Talk about issues in non-heated moments
When engines are revved and chords are struck, it’s not always the best time to get into a conversation about the state of our relationship. However, once we’ve cooled down and have our emotions in check, we should have an open dialogue with our partner about the patterns or issues we observe. We can draw them out and really listen to what the experience was like for our partner. We can also discuss why we reacted the way we did in the hurtful interaction. We can develop our compassion for each other. We can show genuine interest when we ask our partners to think about what provokes them. We can even inquire as to how this reaction might be related to their past. Did they have an intrusive caretaker who left them feeling like they need to be guarded? Did they have a manipulative parent who left them feeling untrusting?
Seeing a therapist can be very helpful in uncovering why each of us is sensitive to certain triggers. We can make connections between past events and current tendencies. We can each learn where our critical self-images came from and why it threatens us to have them contradicted by someone who loves us. The more we understand ourselves and what drives our behavior, the better able we are to choose our actions and be open with our feelings; the better able we are also to live more fully in the present instead of recreating our past. When two people in a relationship know themselves and each other, they can point out when the other is overreacting without placing blame or building a case.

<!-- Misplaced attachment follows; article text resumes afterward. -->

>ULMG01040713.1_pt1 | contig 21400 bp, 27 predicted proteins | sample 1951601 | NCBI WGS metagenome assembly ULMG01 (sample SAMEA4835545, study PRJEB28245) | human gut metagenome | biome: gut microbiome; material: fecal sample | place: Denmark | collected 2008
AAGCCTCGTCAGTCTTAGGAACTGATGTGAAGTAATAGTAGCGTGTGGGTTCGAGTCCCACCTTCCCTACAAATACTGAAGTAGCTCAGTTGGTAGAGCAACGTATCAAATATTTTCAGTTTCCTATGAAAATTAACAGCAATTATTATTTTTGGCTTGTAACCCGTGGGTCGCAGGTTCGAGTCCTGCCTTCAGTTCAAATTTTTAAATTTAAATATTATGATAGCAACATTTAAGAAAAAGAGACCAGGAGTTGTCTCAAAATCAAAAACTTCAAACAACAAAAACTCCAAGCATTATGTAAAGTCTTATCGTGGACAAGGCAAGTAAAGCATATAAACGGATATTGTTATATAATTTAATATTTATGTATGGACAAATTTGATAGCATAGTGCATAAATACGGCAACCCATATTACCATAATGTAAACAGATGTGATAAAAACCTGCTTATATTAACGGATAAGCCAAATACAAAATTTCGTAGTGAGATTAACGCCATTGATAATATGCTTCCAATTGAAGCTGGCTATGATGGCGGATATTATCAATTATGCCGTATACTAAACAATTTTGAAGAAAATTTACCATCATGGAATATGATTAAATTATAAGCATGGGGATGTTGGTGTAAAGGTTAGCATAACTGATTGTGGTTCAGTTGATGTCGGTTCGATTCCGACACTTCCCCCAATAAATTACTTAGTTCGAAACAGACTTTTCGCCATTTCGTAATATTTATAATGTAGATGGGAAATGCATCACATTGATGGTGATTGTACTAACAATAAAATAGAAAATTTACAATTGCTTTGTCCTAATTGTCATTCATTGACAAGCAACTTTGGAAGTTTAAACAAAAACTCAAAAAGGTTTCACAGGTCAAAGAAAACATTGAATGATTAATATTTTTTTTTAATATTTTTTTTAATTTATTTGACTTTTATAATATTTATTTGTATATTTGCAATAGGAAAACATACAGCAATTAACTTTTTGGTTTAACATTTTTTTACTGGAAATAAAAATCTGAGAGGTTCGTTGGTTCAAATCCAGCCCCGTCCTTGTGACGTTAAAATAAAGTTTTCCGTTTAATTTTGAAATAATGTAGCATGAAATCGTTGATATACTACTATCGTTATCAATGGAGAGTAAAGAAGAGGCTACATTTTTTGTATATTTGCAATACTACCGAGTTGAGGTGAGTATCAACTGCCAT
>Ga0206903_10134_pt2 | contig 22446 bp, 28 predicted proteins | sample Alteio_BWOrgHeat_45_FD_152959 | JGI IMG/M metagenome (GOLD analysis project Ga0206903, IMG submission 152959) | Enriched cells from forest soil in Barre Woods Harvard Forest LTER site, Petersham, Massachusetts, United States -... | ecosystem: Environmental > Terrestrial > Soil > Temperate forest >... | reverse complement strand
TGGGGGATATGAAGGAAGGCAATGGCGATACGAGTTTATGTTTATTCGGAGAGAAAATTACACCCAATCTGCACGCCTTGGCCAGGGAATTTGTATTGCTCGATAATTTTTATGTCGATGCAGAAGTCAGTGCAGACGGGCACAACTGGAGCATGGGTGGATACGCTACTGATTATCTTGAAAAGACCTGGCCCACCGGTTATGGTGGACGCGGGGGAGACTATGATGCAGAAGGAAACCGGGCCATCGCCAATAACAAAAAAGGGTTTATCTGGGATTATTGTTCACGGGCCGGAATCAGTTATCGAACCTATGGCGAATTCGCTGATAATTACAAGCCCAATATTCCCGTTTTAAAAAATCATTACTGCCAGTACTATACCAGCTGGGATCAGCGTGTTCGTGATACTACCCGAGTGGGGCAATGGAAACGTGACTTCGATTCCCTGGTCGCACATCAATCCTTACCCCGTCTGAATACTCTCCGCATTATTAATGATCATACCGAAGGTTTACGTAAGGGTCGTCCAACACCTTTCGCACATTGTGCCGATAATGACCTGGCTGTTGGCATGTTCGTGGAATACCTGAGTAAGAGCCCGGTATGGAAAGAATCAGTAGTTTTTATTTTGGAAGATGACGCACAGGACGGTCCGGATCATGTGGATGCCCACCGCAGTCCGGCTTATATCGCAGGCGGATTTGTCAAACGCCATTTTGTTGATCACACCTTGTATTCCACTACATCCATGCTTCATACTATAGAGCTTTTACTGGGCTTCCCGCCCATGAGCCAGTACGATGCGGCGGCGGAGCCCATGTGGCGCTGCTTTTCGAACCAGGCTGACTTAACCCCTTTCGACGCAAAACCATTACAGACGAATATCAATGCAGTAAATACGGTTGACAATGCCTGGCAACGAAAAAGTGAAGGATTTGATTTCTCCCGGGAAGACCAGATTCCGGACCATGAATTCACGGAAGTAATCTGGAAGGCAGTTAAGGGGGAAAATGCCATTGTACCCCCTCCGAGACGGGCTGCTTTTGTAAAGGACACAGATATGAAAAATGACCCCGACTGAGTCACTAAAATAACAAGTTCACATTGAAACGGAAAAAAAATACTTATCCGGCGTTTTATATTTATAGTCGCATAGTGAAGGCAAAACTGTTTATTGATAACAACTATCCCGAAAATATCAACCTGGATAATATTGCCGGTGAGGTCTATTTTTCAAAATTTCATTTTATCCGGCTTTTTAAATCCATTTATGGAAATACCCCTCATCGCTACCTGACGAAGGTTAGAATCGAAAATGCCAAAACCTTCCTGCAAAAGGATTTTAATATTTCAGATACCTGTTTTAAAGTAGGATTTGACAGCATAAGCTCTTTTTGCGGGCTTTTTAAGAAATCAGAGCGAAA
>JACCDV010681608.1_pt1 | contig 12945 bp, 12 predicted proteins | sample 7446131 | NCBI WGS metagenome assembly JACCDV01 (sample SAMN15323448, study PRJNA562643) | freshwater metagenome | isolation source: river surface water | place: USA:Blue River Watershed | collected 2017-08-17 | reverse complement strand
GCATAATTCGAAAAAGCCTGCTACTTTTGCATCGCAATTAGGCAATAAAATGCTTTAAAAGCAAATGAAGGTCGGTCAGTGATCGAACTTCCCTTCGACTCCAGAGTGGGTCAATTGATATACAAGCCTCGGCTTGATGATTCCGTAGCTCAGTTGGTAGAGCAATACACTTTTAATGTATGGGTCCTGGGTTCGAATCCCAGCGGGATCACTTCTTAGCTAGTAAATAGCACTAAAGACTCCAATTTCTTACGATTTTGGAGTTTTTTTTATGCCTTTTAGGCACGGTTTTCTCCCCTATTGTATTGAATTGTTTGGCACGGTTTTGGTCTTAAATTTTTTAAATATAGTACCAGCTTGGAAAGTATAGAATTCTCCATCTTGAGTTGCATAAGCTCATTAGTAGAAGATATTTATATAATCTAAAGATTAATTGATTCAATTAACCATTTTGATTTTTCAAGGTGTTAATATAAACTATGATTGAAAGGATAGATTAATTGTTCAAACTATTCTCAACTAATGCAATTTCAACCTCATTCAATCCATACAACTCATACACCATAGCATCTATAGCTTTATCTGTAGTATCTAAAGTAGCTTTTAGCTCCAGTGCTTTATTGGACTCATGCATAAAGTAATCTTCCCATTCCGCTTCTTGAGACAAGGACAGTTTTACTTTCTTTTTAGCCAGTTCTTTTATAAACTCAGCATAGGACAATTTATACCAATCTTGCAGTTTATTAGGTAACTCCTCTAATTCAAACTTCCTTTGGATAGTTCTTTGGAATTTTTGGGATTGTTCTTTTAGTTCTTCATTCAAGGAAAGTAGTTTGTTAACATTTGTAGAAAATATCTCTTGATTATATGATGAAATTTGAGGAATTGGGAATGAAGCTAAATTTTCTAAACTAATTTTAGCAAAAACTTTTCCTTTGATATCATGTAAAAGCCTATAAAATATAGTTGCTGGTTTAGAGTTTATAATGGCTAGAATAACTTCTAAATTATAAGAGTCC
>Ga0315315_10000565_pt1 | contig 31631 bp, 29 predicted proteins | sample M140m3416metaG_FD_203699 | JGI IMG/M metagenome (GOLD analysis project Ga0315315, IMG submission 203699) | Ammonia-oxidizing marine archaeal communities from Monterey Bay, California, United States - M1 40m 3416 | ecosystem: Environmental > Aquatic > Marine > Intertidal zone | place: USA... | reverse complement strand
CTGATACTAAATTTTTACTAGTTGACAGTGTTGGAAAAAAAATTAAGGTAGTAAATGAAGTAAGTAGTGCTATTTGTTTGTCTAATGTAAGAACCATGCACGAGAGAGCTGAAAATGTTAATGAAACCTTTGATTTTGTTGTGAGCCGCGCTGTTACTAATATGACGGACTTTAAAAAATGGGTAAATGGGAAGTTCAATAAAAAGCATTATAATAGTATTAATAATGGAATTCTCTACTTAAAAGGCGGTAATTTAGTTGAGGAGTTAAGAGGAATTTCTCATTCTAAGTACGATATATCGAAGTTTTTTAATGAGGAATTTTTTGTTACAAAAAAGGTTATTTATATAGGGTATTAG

Don’t take a powerless approach
No matter what goes on in our relationship, it’s important not to feel hopeless or that we are at the mercy of someone else. No matter how perfect we aim to be, people struggle, and when our partners have a hard time, we shouldn’t always take it personally. We can learn to be solid and secure in ourselves, maintaining our personal power and building our emotional resilience. We can do this by knowing ourselves and learning not to react to our loved ones from a childish or primal place.
When a partner struggles, we can learn to be compassionate rather than feeling victimized or cynical. Watch yourself to make sure you aren’t making statements that start with, “You make me…” As adults, rarely can we be made to do anything. We control our own behavior. Rather, you could say, “When you do that, I feel…” which places no blame, but instead invites your partner to know you more fully.
When it comes to relationship goals, our chief aim should be to be kind and loving, not provoking or reactive. We should be open to working on ourselves and evolving psychologically so that we can express our feelings in a way that is mature and independent of wounds from our past. We should seek to better understand, and develop more compassion for, our partners and ourselves. With these initiatives in mind, our fears of intimacy may still exist, but they will be greatly weakened in their effort to limit our pursuit of love.
Dr. Lisa Firestone, PhD, is the Director of Research and Education for The Glendon Association. Since 1987, she has been involved in clinical training and applied research in suicide and violence. In collaboration with Dr. Robert Firestone, her studies resulted in the development of the Firestone Assessment of Self-Destructive Thoughts (FAST) and the Firestone Assessment of Violent Thoughts (FAVT). Dr. Firestone has published numerous professional articles, and most recently was the co-author of the books: Sex and Love in Intimate Relationships (APA Books, 2006),Conquer Your Critical Inner Voice(New Harbinger, 2002), Creating a Life of Meaning and Compassion: The Wisdom of Psychotherapy (APA Books, 2003), and The Self Under Siege (Routledge, 2012).
Tags: critical self-image, defenses, fear of intimacy, relationship goals, relationships
Leave a Reply